Tuesday, December 06, 2005

black ministers vs. the HRO

prop 622 is also known as the indianapolis human rights ordinance (HRO). among other things, it would ban discrimination within indianapolis based on sexual orientation or identity (though churches, for example, would be exempt). last night the city-county council's rules & public policy committee held a hearing about prop 622. advance indiana claims that GOP committee members boycotted the hearing, therefore there was no quorum, therefore there was no vote last night on the HRO.

it was reportedly a standing-room-only crowd, as many from the GLBT community showed up to testify, as did some of the usual anti-gay crusaders like advance america's eric miller. but the real buzz is about the black ministers who turned up:

In a marriage made in hell, leaders of the Christian right united with a group of black ministers to lead the charge against the HRO. The Christian right triumvirate of Eric Miller of Advance America, Curt Smith of the American Family Institute and Micah Clark of the American Family Association of Indiana joined about a dozen African-American ministers in speaking against the HRO.

The union of these two distinct groups is quite a paradox. The Christian right once largely comprised the Ku Klux Klan, which ran Indiana politics during the early part of the 20th century, and which used its power to enact discriminatory laws against blacks, Catholics, Jews and any other group with which they morally disapproved. The Christian right, for example, supported the enactment of laws in Indiana and elsewhere banning interracial marriages.

A central theme of the black ministers' argument was that civil rights belonged to African-Americans alone, an argument which would have brought tears to the eyes of the late Rev. Martin Luther King, Jr. One of King's most famous quotes is that "No man is free until all men are free." King didn’t use any adjective to define "man" such as "black" or "Christian." One black minister, holding true to his Christian belief that "homosexuality is an abomination," said that the ministers speaking against the HRO represented "Christian" churches in contrast with the ministers speaking in favor of the HRO who he said were of "other denominations." In other words, if you don't oppose homosexuality, you are not a Christian according to this minister.

Borrowing a page out of the anti-gay bigoted Micah Clark, Republican 7th District congressional candidate RSR, whose campaign would have been better served by remaining more of a mystery, dropped jaws with his testimony. RSR argued that gays were "the most wealthy individual segment of Indianapolis’ economy," which demonstrates that "gays are not being denied employment and fair housing opportunities." Indianapolis Rainbow Chamber President Chris Douglas appropriately discredited RSR's testimony with legitimate economic analysis and noted that major business organizations such as the Indianapolis Chamber of Commerce support the HRO. Anti-semites in this country have similarly used wealth to disparage Jews ala Adolph Hitler.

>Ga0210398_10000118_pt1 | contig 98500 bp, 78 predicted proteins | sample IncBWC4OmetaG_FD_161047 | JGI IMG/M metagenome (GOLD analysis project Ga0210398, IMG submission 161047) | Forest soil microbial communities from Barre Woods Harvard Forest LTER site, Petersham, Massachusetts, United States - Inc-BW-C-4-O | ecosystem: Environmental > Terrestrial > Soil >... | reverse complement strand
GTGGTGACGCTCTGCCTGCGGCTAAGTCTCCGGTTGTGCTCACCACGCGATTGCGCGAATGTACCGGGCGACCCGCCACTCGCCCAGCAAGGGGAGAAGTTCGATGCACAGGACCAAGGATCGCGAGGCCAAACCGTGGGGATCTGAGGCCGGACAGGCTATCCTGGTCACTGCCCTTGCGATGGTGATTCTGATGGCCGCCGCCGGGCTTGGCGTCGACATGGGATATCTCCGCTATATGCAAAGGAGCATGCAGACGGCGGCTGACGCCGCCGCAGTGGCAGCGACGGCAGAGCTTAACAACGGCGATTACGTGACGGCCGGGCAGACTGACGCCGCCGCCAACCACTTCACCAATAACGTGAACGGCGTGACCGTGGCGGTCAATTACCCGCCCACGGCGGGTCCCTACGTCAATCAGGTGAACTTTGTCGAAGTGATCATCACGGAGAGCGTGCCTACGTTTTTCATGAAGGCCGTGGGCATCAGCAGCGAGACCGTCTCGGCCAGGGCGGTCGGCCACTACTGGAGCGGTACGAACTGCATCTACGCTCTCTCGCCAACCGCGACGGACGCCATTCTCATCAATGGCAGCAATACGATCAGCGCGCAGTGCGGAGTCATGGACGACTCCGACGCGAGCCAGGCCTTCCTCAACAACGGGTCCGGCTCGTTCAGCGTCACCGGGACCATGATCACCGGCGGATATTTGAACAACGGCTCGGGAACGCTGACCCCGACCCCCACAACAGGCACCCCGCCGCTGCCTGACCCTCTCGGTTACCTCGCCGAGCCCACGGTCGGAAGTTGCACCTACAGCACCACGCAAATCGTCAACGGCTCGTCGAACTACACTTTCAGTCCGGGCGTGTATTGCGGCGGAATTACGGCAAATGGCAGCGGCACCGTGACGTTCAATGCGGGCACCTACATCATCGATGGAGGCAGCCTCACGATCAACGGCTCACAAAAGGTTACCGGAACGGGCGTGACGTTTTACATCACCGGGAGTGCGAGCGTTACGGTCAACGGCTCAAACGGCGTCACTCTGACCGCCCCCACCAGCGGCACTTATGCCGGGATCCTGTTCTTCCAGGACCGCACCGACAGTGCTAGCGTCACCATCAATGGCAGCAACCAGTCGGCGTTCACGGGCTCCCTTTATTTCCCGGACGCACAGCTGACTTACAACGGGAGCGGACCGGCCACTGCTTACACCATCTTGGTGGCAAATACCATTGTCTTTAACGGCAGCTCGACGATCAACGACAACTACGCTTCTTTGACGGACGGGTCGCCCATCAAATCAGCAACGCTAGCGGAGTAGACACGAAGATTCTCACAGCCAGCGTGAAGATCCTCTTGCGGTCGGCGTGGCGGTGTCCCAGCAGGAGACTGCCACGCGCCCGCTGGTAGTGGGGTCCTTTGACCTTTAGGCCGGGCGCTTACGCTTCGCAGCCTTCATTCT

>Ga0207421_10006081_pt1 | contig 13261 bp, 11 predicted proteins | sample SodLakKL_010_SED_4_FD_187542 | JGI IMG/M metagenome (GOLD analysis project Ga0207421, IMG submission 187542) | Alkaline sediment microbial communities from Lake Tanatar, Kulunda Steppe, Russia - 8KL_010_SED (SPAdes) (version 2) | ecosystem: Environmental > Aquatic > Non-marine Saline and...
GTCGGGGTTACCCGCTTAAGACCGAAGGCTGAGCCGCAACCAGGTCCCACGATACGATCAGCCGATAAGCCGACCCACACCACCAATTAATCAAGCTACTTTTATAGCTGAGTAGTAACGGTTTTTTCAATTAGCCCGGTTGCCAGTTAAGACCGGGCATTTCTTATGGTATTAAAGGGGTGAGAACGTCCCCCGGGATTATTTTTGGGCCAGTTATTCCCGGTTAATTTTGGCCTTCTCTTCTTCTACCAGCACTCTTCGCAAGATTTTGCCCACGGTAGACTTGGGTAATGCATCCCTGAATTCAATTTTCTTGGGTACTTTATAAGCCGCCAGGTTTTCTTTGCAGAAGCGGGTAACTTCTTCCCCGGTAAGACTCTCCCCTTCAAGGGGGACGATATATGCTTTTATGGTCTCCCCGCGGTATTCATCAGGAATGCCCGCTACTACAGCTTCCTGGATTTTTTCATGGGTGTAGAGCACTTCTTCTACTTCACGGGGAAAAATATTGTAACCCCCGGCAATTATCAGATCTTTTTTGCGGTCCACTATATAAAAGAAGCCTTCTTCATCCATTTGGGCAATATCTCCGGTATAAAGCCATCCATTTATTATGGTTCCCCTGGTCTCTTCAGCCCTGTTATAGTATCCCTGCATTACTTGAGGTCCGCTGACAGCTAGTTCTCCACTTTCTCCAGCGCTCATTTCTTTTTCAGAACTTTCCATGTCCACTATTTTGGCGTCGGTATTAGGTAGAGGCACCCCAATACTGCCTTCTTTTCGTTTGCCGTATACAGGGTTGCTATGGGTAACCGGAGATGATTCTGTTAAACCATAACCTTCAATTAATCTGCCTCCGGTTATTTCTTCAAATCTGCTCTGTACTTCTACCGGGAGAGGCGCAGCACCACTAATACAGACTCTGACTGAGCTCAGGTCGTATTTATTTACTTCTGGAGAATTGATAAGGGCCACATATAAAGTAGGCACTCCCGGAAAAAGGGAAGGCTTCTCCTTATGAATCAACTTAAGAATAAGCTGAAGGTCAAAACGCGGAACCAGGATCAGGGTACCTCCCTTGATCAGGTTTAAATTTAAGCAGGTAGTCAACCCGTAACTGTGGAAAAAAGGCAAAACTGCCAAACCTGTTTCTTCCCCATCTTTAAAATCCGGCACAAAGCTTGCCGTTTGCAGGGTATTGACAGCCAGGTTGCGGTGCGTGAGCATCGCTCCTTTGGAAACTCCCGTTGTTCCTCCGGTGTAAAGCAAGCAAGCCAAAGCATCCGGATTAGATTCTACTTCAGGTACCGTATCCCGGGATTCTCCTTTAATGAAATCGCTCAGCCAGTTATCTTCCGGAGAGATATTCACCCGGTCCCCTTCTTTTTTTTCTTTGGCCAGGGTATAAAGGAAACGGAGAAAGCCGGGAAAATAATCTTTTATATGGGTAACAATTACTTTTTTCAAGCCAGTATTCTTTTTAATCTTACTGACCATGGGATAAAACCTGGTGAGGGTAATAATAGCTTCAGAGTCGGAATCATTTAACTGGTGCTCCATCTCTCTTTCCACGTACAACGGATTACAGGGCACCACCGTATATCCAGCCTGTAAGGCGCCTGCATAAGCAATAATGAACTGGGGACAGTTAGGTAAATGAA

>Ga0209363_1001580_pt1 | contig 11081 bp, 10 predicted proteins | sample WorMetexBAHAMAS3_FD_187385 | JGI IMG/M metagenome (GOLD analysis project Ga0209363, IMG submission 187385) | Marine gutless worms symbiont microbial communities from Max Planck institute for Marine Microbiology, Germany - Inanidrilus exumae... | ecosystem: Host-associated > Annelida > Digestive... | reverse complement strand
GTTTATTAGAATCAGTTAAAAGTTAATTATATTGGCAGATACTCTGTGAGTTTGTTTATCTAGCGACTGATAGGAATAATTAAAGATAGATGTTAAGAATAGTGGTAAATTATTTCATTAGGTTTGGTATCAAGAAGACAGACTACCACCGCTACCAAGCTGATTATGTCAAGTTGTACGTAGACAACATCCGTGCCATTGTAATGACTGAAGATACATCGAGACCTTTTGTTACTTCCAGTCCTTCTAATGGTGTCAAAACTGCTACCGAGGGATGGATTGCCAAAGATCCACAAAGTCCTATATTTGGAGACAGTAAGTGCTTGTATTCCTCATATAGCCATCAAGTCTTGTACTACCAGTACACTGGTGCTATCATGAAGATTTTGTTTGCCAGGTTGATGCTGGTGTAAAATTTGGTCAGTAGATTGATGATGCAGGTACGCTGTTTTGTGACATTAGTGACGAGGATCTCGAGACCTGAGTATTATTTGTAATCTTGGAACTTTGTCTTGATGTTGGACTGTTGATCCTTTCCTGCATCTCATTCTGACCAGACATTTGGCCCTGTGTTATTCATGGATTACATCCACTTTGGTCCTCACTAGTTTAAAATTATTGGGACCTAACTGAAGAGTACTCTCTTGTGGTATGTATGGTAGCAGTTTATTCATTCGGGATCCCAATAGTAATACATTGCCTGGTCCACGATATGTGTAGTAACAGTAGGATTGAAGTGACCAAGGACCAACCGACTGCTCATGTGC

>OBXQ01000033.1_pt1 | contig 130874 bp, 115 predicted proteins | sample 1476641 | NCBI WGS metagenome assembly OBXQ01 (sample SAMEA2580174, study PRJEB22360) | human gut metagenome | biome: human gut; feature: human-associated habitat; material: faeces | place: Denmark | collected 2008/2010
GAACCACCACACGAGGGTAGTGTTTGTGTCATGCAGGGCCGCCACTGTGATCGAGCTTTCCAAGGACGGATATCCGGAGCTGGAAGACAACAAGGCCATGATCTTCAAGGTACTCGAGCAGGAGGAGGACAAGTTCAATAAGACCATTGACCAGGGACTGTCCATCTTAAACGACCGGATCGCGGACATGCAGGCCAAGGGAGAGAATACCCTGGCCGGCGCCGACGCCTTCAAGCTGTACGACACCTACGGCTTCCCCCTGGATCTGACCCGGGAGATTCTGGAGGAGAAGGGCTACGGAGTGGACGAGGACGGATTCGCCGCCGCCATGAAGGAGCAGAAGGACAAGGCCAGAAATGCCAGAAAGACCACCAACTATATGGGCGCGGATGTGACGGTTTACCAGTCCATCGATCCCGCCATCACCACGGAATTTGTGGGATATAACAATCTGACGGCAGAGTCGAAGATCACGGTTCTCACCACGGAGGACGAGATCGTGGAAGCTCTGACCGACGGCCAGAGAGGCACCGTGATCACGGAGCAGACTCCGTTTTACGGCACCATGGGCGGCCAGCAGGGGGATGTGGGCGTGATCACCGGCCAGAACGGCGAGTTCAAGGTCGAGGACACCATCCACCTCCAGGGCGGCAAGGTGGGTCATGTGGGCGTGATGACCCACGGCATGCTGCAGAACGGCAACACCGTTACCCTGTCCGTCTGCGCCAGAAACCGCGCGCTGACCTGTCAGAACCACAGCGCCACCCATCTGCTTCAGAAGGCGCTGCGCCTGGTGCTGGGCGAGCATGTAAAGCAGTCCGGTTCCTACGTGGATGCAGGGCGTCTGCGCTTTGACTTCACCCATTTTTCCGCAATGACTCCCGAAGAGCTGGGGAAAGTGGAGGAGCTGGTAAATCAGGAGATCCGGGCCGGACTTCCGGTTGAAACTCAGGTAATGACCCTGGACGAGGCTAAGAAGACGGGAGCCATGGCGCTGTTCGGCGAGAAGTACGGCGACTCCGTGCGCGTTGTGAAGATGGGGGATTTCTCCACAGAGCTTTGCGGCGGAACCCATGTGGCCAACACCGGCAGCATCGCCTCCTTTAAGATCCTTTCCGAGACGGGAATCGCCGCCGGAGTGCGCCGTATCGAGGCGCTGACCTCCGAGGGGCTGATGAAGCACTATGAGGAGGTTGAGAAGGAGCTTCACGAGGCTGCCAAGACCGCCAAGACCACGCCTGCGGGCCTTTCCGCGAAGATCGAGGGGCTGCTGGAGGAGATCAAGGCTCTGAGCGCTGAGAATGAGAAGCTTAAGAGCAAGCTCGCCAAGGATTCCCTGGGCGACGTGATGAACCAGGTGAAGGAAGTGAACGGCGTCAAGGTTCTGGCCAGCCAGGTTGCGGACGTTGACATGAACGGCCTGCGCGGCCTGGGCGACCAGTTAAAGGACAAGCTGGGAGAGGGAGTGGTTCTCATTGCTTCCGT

advance indiana also rightly points out that arguments that homosexuality is an unprotected/unprotectable lifestyle choice are pretty much demolished when you consider that religion is also a lifestyle choice. these ministers would never argue that their religion is not protected or that it would be fair for employers to fire them or deny them housing on the basis of their religion.

jeff newman at bilerico thinks that the presence of black clergy in the debate is an explicit political strategy spearheaded by eric miller, and offers an interesting suggestion on why these clergy members and black representatives fail to see the human rights issues involved in this sort of discrimination.

Recently, a white city-county councilor pointed out to me that one of the problems the GLBT community faces when talking to black councilors about discrimination is they tend to see people like me.

I am unmistakably a privileged white American. I am a business owner, I live a comfortable life in the suburbs, and I have two wonderful kids who will attend the college of their choice and grow up to be privileged white Americans just like their dad. When black councilors are approached by people like me, they can't help thinking "what are these people talking about? What does a guy like this know about discrimination?"

While this is a completely understandable reaction, what I hope these councilors are beginning to realize is that those GLBT people who truly fear (or outright suffer) discrimination simply can't represent themselves without great personal risk. No matter how strongly an individual may feel about a social situation, the fact is we all have to eat and survive in society regardless of whether that society is treating us fairly. There are many (I would argue most) GLBT people in this city who simply cannot speak out without facing serious real-life consequences, in particular the loss of their job. If you didn't already know this, there is nothing in state or local law to prevent an employer from looking an exemplary employee in the eye and saying "I just found out you're gay, and no queers are allowed here. You're fired."

they're both good posts, and both blogs are worth checking out for more on the HRO story and other such stuff.

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